All I can figure out is that somehow I must have either left a dome light on, or didn't get a door shut completely, and with it daylight I didn't realize it, but I was so relieved to get a jump I forgot to investigate those possibilities closely. My first stop on the way home was to buy a new battery (mine was past its prime.) I hadn't stopped to have a leisurely lunch after the last river crossing as I had planned, in fact I hadn't eaten anything since breakfast, so I stopped and had pizza. When I went to bed that night I couldn't help but be amazed at the kindness of the strangers from Missouri and said a little prayer that everything was as it should be when they arrived back at their car. I only wish I could have left them a longer thank you note!

Monday, July 18, 2011

Paddling Trip to Michigan

June 15-24, 2011
I left home at 5 am Thursday and drove 14 hrs so I could spend the night in a cool campground. I arrived at Kankakee SP in Illinois at approximately 7:30. I had never taken a road trip that far before and I was surprised that I could make that many miles without getting tired. The campground was nice, but right off the highway, so I required earplugs and two Tylenol pm to get to sleep. It was a balmy 62 degrees when I left the next morning.
I headed out early the next morning and decided since I’d made such good time to head up the shoreline and take the scenic route. I stopped and had breakfast in Benton Harbor, stopped in Manistee, then headed to Sleeping Bear Dunes. While on the way, my hostess Lois called and suggested I hike the Empire Bluff trail, which I did.  Wow, what a view!  I would have liked to explore further, but as I was walking back toward the car my host John called and said he was on his way home and would meet me there and we’d go have dinner, as Lois had graduation parties to attend. 
I had planned on arriving Sat afternoon, but since I was ahead of schedule I joined them on a paddle on the Manistee River. It was interesting that there were six of us on the trip and three of them were from Texas. Besides myself there was John Walton from El Paso, and his daughter Claire. Claire was born with a condition that left here without the use of her legs and limited use of her hands. She is an amazing young woman who is currently working on her PhD in math. Along with Lois and John, was Tracie Lord. The Manistee is a beautiful river, with wild irises along the banks and the North Country Trail follows it for several miles. After the paddle there was an obligatory stop for ice cream. I have never seen a single cone that big! From there we drove to the Interlochen SP where we showered, then drove to the Interlochen Arts Academy to see a live performance of A Prairie Home Companion.  It was a great show, and afterward we stopped for dinner.  It was a long, but really fun day. We got home at 10:00 and it still wasn’t dark outside, which took some getting used to.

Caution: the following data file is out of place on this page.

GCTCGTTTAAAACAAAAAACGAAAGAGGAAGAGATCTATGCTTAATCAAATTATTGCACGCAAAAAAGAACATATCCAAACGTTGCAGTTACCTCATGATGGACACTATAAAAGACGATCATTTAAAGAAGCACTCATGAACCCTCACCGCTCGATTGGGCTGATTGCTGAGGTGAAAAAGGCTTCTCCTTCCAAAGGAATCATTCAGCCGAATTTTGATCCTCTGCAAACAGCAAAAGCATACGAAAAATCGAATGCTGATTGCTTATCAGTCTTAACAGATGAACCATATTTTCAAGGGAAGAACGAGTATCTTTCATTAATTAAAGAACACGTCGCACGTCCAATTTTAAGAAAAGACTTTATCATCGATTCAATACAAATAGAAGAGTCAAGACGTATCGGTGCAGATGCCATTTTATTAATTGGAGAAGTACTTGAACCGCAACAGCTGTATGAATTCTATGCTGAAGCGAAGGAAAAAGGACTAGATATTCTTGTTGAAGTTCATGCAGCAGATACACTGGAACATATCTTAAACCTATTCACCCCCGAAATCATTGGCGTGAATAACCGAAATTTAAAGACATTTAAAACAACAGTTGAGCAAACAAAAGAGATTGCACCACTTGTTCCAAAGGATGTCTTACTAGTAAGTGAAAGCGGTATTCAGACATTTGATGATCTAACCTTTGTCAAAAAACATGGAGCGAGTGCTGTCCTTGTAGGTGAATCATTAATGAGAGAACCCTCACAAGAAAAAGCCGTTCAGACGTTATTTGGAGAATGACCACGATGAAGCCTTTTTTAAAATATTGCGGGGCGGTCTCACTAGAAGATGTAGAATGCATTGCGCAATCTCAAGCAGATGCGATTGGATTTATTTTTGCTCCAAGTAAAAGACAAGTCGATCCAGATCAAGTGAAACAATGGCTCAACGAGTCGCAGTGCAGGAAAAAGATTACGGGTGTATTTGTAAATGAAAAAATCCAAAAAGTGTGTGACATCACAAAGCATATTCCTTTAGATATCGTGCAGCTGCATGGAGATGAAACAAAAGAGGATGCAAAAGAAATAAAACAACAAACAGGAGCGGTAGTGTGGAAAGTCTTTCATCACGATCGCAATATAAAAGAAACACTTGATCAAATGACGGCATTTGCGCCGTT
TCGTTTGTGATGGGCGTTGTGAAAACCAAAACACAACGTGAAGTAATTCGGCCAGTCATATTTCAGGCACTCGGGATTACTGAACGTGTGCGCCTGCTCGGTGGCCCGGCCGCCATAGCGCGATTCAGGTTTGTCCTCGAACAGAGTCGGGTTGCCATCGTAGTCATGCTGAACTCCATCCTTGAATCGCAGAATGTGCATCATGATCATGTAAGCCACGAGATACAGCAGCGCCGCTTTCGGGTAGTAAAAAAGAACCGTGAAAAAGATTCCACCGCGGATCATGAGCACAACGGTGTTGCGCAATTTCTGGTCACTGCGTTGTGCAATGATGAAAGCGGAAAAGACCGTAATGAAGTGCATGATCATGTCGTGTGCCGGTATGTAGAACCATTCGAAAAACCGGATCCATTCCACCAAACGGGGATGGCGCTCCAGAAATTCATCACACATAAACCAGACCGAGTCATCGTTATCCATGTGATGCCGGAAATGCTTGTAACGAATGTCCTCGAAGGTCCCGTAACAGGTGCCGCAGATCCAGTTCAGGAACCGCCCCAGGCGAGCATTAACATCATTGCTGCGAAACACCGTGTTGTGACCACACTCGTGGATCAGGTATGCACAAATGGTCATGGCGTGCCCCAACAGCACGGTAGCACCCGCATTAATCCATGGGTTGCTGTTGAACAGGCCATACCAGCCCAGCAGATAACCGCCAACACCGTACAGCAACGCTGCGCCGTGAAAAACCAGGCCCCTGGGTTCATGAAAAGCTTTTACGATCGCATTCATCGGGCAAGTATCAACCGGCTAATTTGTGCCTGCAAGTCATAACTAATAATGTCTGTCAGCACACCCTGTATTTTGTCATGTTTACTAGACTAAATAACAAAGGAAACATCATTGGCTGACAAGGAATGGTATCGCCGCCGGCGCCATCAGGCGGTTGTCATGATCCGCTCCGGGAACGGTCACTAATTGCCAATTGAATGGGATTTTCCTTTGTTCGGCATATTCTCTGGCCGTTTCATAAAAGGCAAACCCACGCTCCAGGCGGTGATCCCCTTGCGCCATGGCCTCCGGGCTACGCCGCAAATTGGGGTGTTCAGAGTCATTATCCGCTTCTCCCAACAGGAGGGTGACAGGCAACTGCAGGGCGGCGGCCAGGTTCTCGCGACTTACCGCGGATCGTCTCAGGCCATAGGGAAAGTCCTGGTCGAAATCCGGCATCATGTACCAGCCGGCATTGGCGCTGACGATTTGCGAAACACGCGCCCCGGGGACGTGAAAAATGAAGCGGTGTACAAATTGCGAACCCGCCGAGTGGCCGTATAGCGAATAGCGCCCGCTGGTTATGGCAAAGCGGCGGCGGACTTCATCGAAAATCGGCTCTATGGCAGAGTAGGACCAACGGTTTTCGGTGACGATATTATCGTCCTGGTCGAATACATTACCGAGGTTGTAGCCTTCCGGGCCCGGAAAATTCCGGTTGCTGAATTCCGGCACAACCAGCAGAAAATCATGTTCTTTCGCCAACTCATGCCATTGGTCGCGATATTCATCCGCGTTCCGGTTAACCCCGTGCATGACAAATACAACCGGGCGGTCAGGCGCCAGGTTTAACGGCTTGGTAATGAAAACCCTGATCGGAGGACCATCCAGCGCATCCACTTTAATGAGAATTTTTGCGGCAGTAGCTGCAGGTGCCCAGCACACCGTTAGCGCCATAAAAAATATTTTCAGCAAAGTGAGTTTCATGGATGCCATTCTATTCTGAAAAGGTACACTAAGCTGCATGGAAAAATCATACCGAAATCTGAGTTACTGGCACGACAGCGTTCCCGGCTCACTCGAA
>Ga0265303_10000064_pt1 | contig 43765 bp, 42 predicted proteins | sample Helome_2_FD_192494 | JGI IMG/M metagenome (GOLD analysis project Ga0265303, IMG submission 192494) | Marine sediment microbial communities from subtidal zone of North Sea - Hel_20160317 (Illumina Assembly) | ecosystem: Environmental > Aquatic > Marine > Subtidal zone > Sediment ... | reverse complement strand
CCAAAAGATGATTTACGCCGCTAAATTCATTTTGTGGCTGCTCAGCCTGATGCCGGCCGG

Sunday morning we got up early and headed to the Pine River, a beautiful narrow and twisty scenic river! On this trip I met several more of the members of the paddle club.  After the trip we stopped at the grocery store to pick up something for dinner. John grilled tuna steaks and asparagus that was delicious. We were all pretty tired after the long previous day and I finally said goodnight around 9:30.
We awoke Monday and once again headed to the river, this time the south branch of the Au Sable. On this trip there were 11 boats and 12 people. My hosts had chosen a section that was within the Mason tract, which was left to the state with the expressed stipulation that it never be developed. It was shallow and a little wider with less current than the Pine River and beautiful.
Our plans for Tuesday were rained out. So I missed getting to paddle the Boardman in the morning and then the Jordan in the afternoon, but with a 70 percent chance of rain, it just wasn’t in the cards.  I think we were all secretly a little pleased to have a day of rest without sacrificing a sunny day. John took it upon himself to raise the seat of my canoe in his wonderful basement shop. Later, we headed downtown to see an amazing exhibit at a local museum titled the Body Human, attended a meeting on the removal of a dam on a section of the Boardman River, and then walked a while on the waterfront. It was a very relaxed day after two days of driving and three days of nonstop shuttling, paddling, and eating!
On Wednesday, my last day, we did an afternoon paddle on the Jordan river, the most technical of the rivers we'd paddled. Shortly after putting in we were hit with a short thunderstorm, it rained so hard it became difficult to read the water, but once the rain stopped we were treated to the sound of white-throated sparrows, and thanks to Jocelyn's keen eyes, showy lady slippers. After the paddle we all drove to a nearby town and had a great meal. 

Thursday morning I loaded up and we said our goodbyes. It was a great visit! I made my way south stopping for the night at Ferne Clyffe SP. The River to River trail runs through the park but I only hiked a few of the main trails before heading down the road and stopping at an area of the Mississippi river that was unfortunately closed due to flooding .  I rolled into the driveway at about 6 PM. 
Thanks Lois and John and all the wonderful folks I met and paddled with for making my trip such a success!!! I hope we'll do it again sometime!

Saturday, May 21, 2011

Eagle Rock Loop May 14-16, 2011